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Tailoring Talk: Bespoke and made-to-measure

Here’s a quick guide on what these mean in the world of tailoring.

What does bespoke really mean? Today, when tailored clothing, artisan-made shoes, and handcrafted accessories are experiencing something of a renaissance, you hear the word get used a lot, and sometimes, incorrectly. But when it comes to tailoring, bespoke has a very specific definition, and it’s not “something that’s custom-made for me.” 

Well, in a broader sense, it is. But that’s just it. The same can be said for made-to-measure, which is another form of customized tailoring. Though in both cases, there’s a specific process that goes behind the work, and that’s where the difference lies. 

Made-to-measure explained

Many tailoring shops offer custom suits, though what this usually means is they adjust an existing pattern to match the shape of the wearer. This is what is known as made-to measure. 

And here’s how it goes. First, the tailor (or someone trained in the workshop) takes your measurements. Then they take one of their patterns and make modifications based on those measurements.

Custom tailoring begins with the measurements.
Photo credit: from Pexels

Say, for example, you’re a size 38, and want a double-breasted jacket. They take a 38 pattern and see how it would fit your body. After that, they’ll make adjustments on the shoulders, the chest, the waist, the length, the sleeves and other parts of the pattern to fit you. 

The next time they call you in for a fitting, you’ll see a partially (or sometimes, completely) made double-breasted jacket. If everything goes right the first time around, they’ll finish the jacket and you can pick it up the next time they ask you to drop by. Tight across the waist, too wide on the shoulders? The jacket goes back into the workshop for a few more adjustments and you come in again for another fitting.

Patterns are designed to fit a wide range of individuals. Still, it’s near impossible to take into account all the differences between individual wearers. But what you’ll get is a garment that’s custom-made to fit you, and it will usually wear better than anything you grab off the rack.  

Bespoke defined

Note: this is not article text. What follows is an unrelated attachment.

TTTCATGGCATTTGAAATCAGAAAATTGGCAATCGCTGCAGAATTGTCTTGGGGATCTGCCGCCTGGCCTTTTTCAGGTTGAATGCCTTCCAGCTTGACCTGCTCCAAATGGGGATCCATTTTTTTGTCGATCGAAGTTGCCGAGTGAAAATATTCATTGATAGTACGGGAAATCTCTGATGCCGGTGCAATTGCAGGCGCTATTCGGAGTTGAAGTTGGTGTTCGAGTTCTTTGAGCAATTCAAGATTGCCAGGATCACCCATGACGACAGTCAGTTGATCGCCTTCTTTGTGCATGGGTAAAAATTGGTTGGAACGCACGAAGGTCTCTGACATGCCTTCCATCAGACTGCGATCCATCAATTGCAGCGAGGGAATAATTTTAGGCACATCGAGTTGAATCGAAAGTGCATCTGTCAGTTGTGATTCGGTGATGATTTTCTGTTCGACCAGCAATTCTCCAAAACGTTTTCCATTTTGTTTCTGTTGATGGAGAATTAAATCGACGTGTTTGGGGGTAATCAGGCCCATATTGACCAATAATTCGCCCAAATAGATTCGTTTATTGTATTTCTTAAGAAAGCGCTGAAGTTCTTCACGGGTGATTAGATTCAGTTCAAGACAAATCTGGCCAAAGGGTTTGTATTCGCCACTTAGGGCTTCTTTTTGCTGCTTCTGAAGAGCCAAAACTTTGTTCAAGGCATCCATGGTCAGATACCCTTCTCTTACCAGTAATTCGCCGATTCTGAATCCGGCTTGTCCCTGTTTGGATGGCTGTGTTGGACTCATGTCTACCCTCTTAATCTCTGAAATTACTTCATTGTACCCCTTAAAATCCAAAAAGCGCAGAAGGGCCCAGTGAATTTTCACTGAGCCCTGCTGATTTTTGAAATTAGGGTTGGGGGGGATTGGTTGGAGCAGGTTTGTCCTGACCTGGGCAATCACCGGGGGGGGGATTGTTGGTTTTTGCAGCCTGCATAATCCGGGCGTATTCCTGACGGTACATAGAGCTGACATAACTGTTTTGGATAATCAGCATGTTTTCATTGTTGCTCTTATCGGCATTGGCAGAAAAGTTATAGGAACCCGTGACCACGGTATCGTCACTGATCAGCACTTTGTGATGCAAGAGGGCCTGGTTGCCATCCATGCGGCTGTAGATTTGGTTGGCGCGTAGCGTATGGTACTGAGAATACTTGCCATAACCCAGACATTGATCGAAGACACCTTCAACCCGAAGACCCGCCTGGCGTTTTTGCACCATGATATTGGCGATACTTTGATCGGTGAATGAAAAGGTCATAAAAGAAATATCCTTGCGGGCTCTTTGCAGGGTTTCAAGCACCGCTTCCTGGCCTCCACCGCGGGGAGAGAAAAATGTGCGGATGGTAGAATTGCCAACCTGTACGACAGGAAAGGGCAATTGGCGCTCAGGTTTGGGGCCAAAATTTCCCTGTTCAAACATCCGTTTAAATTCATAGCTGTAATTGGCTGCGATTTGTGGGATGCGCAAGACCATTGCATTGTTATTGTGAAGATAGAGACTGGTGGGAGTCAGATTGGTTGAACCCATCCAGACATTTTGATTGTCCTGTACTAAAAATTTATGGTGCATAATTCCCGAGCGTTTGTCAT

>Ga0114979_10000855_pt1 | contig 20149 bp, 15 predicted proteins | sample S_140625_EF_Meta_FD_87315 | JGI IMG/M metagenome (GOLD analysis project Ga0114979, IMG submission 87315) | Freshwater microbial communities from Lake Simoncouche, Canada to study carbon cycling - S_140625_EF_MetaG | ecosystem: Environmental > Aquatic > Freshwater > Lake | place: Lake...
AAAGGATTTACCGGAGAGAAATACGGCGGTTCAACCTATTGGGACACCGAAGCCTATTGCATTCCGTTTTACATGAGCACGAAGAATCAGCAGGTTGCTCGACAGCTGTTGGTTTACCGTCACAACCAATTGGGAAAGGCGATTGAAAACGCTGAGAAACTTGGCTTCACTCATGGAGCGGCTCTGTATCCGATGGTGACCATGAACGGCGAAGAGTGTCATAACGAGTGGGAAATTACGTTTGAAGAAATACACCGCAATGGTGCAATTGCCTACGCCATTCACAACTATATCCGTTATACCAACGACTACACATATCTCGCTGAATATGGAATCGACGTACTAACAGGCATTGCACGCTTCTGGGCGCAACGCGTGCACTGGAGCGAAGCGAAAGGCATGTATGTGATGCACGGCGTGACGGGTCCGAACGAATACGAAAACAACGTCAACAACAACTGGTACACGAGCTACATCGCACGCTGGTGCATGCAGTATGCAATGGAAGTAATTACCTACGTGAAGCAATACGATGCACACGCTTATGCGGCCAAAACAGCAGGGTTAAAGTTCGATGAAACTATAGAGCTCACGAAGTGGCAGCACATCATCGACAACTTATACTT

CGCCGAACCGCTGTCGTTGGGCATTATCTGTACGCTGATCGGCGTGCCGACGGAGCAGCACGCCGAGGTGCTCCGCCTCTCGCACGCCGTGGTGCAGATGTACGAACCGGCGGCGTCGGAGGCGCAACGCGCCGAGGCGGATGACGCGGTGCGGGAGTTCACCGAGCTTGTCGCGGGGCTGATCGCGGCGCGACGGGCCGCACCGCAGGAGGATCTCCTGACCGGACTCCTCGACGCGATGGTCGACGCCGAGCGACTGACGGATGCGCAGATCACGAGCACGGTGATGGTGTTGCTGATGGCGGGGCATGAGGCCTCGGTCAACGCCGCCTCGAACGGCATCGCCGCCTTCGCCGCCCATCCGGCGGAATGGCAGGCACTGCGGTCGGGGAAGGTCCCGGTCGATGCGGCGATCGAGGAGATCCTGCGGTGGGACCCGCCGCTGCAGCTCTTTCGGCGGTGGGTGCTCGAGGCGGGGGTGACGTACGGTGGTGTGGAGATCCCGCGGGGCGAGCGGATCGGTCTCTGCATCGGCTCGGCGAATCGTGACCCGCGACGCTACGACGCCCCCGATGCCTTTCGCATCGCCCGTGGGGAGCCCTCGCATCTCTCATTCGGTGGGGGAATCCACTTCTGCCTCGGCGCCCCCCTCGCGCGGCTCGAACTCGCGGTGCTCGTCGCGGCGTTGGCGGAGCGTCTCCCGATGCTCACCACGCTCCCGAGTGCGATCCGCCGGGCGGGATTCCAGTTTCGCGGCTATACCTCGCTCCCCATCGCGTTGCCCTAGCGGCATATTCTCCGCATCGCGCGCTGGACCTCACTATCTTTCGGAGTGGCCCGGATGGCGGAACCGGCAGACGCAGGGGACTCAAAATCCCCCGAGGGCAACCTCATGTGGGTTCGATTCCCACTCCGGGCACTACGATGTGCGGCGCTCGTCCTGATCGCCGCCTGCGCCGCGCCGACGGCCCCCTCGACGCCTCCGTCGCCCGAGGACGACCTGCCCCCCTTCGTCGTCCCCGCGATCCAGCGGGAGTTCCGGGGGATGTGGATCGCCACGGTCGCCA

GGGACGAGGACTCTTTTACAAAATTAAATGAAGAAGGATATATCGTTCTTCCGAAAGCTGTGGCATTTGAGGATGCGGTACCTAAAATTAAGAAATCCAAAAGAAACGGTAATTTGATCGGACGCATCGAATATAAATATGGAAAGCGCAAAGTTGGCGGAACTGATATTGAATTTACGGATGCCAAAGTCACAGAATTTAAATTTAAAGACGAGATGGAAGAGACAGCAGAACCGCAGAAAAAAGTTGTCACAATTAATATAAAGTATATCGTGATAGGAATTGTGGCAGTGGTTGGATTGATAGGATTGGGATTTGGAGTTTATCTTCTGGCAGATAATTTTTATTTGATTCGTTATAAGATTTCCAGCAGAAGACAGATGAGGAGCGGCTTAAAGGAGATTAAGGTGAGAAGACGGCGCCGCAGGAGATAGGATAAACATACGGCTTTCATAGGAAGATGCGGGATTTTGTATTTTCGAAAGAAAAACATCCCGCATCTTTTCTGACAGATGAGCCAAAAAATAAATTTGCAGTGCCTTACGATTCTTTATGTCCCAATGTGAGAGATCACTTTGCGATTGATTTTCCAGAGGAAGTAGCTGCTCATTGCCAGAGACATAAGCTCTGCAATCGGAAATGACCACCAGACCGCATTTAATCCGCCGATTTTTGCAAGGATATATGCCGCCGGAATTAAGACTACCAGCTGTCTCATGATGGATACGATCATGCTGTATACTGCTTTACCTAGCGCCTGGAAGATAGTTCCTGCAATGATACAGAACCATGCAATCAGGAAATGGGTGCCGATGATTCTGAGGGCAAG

In tailoring terms, the process that goes into a bespoke outfit is far more involved. Bespoke tailoring means that a pattern is made from scratch. No wide range of other people to think about, no catch-all designs. This is a pattern that’s meant specifically for you, and only one of it exists in the world. 

First, the tailor (and it usually is the tailor) takes your measurements. While he’s at it (and it usually is a he), you might notice a few additional notes being taken—posture, movement, the way you sit down, a slight difference in the shape of the shoulders, and so on. All of these are accounted for, and all of them go into the final garment. 

A bespoke suit by Sartoria Raffaniello
Photo credit: Pat Mateo

But before you get that, you go through a number of fittings. Sometimes, it takes just a few, sometimes it takes more, but every time you drop by, the jacket, trousers, or shirt gets closer and closer to suiting you. It is, by no means, perfect or magical, but it’s likely close enough.  

How well a bespoke garment fits or looks depends largely on the skill of the tailor, and that’s not even considering the particular style that he’s trained in, or the particular type of clothing that you’re having made. Some tailors specialize in the Neapolitan style (see our stories on Luigi Dalcuore and Noriyuki Higashi, who have both visited Manila) and some make specific items like shirts (you can look up our stories on Luca Avitabile and Rikuou Kukimoto). Even more so than a made-to-measure article, bespoke clothing will wear and drape better than anything store-bought. 

So what’s the difference, then, and when do I go for either?

The answer isn’t as clearly cut as you would hope, and a lot of it depends on what you need or want. In both cases, you get a range of options: number of buttons, the type of fabric, the general look, and so on. Both will give you a garment that’s made for you.

Price is a consideration, of course. Made-to-measure usually comes out less expensive, though the more options you go for (especially when you choose the more luxurious fabrics) the gap gets narrower. At a certain point, or if you’re looking for a very specific style that only a certain tailor can provide, you might want to consider going bespoke instead.

Made-to-measure is usually faster though, so if you’re planning on heading out on a trip soon, or need something to wear on short notice, this could be someting to look into. And given the skill range of the tailors available now, made-to-measure has never been more attractive.

Les Leston shirts are said to be some of the best in Japan.
Photo credit: Pat Mateo

And then there are those times when neither will get you what you want: an iconic jacket, a signature cut, a unique design, a specific fabric made for a brand. If you can fit into an off-the-rack piece, even with some minor alterations, then that’s certainly a good choice as well.

All the options are out there, it’s just a matter of personal taste. But whichever one you choose, style is always a mood, a feeling, an approach, and there’s no better way to find it than by simply heading ot there and trying things on.